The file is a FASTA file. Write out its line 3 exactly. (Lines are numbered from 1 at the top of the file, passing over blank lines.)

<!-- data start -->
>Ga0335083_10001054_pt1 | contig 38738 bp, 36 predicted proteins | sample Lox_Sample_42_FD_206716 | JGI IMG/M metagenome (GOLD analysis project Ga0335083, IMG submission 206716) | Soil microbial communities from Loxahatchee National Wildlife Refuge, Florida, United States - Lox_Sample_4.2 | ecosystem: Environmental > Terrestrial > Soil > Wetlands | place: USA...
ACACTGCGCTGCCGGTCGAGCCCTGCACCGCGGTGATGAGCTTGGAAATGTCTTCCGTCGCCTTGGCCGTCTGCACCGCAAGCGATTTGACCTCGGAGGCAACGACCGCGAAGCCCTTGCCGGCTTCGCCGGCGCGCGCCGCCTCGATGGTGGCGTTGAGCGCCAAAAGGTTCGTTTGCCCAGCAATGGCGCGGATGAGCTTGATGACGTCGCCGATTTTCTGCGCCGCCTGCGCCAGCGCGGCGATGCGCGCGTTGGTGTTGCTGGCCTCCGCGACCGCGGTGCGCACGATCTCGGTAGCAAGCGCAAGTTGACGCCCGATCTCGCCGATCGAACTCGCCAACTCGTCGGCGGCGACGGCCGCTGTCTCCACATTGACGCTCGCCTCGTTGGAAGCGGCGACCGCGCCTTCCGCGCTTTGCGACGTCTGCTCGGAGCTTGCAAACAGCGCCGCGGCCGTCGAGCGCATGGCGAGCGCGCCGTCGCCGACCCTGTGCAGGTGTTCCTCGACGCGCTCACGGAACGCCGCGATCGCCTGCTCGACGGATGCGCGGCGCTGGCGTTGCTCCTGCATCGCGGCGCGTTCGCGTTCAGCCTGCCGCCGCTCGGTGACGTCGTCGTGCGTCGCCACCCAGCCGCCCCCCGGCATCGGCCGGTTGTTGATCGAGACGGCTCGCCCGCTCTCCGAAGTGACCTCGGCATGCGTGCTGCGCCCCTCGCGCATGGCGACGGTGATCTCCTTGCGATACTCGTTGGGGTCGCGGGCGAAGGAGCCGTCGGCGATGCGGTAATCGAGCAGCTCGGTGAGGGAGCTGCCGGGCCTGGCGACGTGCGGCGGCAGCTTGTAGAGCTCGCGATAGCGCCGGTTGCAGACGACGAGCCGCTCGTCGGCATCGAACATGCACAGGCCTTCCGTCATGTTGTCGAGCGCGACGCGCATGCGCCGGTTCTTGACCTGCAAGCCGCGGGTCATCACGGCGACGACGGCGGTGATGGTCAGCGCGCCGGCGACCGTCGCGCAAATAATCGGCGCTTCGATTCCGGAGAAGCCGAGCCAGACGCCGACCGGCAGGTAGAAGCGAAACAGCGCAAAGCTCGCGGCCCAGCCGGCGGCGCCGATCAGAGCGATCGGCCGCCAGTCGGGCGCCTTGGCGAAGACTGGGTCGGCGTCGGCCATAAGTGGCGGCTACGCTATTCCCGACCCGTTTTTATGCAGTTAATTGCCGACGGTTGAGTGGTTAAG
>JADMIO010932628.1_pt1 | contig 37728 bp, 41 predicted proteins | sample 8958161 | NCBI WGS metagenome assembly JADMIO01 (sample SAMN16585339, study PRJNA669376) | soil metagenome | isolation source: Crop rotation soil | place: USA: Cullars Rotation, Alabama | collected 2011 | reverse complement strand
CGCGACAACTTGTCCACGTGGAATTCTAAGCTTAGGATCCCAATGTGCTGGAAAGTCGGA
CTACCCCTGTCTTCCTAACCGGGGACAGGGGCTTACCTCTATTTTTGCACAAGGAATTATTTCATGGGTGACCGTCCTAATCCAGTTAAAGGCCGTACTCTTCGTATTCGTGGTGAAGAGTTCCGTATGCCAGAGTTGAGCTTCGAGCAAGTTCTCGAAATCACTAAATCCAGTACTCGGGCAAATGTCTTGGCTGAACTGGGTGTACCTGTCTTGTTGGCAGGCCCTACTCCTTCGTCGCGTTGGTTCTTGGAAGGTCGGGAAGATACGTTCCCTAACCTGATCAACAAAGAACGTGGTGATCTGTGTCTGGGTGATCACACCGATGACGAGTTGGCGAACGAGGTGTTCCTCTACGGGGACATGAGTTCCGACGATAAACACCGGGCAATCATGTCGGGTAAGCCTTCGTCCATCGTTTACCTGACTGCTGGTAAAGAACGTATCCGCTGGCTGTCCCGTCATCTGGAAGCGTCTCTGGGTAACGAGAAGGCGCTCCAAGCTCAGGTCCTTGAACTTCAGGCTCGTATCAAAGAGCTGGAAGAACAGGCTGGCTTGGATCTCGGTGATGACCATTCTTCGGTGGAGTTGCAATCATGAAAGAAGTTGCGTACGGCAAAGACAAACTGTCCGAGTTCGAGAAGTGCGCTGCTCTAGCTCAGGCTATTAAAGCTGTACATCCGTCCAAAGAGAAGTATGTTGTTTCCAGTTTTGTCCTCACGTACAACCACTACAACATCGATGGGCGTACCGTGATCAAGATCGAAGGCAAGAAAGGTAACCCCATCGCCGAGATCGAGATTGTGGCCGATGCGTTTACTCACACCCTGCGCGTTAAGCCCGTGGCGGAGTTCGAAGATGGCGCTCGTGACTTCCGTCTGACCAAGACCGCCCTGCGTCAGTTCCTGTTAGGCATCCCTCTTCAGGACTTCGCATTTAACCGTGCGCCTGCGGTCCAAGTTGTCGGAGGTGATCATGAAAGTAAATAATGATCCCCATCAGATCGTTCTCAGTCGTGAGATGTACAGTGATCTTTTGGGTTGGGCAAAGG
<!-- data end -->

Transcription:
>JADMIO010932628.1_pt1 | contig 37728 bp, 41 predicted proteins | sample 8958161 | NCBI WGS metagenome assembly JADMIO01 (sample SAMN16585339, study PRJNA669376) | soil metagenome | isolation source: Crop rotation soil | place: USA: Cullars Rotation, Alabama | collected 2011 | reverse complement strand